Yesterday, Sung Hyun Park, a 23-year old female professional golfer from South Korea, won the U.S. Women’s Open golf tournament by two strokes with a 67, 5 under par, for an 11 under par 277 total for the 72 holes of regulation play. She defeated 17-year old amateur sensation Hye-Jim Choi, also from South Korea.
Park is in her first year on the LPGA Tour, and this was her first victory there. She had already won ten tournaments on the women’s pro golf tour in South Korea. She is very long off the tee, straight, and known for playing aggressively.
Park redeemed herself from her collapse in the same tournament last year. On the 72nd hole, she had knocked her second shot into the water to make a double bogie and miss a playoff with two other competitors. This time, she was all cool, birdying the 15th hole and playing safe golf all the way to the clubhouse.
Not so for the teen phenom Choi. Tied with Park, Choi double-bogied the 16th hole and thereby missed her chance to become the first amateur to win the U.S. Women’s Open since Catherine Lacoste of France did so in 1967, the only time it has ever been done. For consolation, Choi’s score of 279 was the lowest ever in this event for an amateur. On the other hand, if Choi had been a professional, she would have pocketed some pretty nice change–$540,000. Park banked $900,000.
South Koreans have been taking over the world of professional golf. It’s happening especially on golf’s biggest stage–the Ladies Professional Golfers Association (LPGA) here in the U.S. No American finished in the top ten. I’m wondering if that is a first.
The venue for these women this past week was Trump National Golf Club located in Bedminster, New Jersey. Owner and U.S. president, Donald Trump, showed up as a spectator on the weekend. It had been controversial for the world’s greatest women’s professional golf tournament to be staged at a Trump facility due to his sexual reputation that became politicized in last year’s presidential election campaign. There were some protestors at the event, yet security guards did not restrain them.In men’s pro golf out in the Midwest, yesterday, unorthodox swinger Bryson DeChambeau, also 23-years old, won the John Deere Classic at Quad Cities, Iowa, for his first win on the PGA Tour. He rallied with four birdies on his final six holes to shoot a 6-under par 65 and win by one stroke with an 18-under par total of 266. (Amazing how these young people are just taking over the sports world.)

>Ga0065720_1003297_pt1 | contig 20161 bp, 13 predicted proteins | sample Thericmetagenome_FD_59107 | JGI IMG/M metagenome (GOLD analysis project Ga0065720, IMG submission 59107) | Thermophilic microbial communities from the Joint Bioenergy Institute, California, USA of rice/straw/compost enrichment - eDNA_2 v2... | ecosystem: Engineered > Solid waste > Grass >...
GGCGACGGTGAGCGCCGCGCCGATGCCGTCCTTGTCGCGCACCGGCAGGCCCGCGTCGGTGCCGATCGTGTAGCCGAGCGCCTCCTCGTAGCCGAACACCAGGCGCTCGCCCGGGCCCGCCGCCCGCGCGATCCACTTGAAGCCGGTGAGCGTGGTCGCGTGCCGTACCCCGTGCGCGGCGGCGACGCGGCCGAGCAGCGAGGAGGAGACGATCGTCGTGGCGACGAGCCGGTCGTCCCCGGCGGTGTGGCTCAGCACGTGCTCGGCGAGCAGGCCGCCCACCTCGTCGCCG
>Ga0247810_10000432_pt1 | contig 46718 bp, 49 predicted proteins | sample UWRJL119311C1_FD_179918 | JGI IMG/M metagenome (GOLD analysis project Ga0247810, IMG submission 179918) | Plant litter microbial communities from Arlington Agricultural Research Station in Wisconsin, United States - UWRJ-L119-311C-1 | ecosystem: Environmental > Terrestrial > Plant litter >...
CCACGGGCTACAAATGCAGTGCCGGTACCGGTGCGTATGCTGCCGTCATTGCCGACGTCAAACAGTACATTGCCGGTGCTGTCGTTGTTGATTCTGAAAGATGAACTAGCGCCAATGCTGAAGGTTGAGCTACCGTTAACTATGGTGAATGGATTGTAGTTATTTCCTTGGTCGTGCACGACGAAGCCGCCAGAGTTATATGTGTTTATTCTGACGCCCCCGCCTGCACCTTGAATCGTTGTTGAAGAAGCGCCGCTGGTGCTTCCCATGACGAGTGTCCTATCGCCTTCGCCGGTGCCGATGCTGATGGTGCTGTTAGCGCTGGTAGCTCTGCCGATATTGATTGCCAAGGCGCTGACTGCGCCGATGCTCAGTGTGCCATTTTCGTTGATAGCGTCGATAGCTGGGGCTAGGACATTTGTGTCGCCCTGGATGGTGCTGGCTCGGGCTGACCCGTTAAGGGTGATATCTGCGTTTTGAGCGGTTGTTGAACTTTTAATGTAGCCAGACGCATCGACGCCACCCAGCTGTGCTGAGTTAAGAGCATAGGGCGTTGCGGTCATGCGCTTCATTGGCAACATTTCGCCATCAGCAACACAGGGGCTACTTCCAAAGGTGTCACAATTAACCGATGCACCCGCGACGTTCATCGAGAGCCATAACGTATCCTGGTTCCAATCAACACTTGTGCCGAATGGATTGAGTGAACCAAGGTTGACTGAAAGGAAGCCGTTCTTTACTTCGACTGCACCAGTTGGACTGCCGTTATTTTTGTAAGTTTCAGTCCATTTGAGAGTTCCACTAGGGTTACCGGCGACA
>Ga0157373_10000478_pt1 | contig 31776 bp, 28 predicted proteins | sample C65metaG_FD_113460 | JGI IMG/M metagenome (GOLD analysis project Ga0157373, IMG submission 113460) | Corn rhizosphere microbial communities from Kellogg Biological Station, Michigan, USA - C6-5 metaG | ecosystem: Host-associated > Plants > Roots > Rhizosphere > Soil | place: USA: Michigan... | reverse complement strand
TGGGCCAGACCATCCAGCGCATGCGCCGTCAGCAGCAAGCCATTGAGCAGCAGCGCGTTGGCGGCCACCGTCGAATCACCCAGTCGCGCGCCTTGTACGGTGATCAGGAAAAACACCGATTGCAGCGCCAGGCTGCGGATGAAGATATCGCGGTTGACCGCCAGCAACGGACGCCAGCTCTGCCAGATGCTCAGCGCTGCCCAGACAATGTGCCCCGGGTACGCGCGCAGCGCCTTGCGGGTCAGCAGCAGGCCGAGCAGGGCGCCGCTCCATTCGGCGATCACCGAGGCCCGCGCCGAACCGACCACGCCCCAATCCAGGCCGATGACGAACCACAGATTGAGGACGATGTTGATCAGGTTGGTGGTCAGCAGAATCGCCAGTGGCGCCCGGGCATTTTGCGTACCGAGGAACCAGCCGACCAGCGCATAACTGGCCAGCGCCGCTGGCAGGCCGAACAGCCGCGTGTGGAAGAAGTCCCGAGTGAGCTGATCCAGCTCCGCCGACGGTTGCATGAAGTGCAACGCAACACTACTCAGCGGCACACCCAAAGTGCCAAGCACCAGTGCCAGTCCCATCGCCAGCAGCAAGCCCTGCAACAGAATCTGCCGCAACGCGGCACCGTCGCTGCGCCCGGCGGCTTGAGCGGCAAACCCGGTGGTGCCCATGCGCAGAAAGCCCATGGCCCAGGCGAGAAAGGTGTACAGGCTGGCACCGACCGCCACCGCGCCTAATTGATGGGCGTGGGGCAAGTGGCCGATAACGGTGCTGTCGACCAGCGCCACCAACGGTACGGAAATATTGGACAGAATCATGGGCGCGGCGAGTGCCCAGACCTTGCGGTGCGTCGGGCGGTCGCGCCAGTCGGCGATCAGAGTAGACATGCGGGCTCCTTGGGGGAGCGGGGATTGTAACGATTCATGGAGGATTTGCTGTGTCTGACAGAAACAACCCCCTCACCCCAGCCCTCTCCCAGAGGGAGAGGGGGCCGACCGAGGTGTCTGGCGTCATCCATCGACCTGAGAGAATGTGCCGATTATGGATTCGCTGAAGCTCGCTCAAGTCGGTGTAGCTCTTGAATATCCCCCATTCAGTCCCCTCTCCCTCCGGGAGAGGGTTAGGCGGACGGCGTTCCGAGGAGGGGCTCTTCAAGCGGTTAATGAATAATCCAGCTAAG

DeChambeau plays golf with extremely upright clubs. They enable him to address the ball standing tall with an imaginary straight line running through his arms and club shaft when viewed from behind where he aims. To my knowledge, there has never been a PGA Tour player who has done that to nearly the degree Bryson does. He has taken some pretty heavy ridicule about it. But right now, he’s laughing at all his critics on his way to the bank to make a hefty deposit of one million dollars.
DeChambeau’s stance reminds me a little of Ben Hogan’s. That’s some pretty good company to keep. If my old colleagues read this, they probably would say, “What are you smokin’, Zarley?” Hogan was by far the greatest ball striker ever. He stood “tall at the ball” while only 5′, 8″ tall and with long arms. Yet Hogan had his clubs set at four degree flat–the opposite of DeChambeau’s clubs. So, what is the similarity?
Both players held there hands very high at address, so that the imaginary line went through club shaft and arms without any break, thus an angle. Look at most players on the PGA Tour and you will see that most of them address the ball with an angel formed between the club shaft and arms. To do this, they bend over quite a bit. That bending over is what gives golfers a bad back.
I now predict that DeChambeau will never get a golfers’ back. Another thing: except for Moe Norman, nobody ever hit more practice balls than Ben Hogan; yet I never knew him to ever have a bad back. Listen up you players on the PGA Tour. Copy Bryson DeChambeau a little if you want to save your back and thereby extend your career. It looks strange, but it’s working right now for him.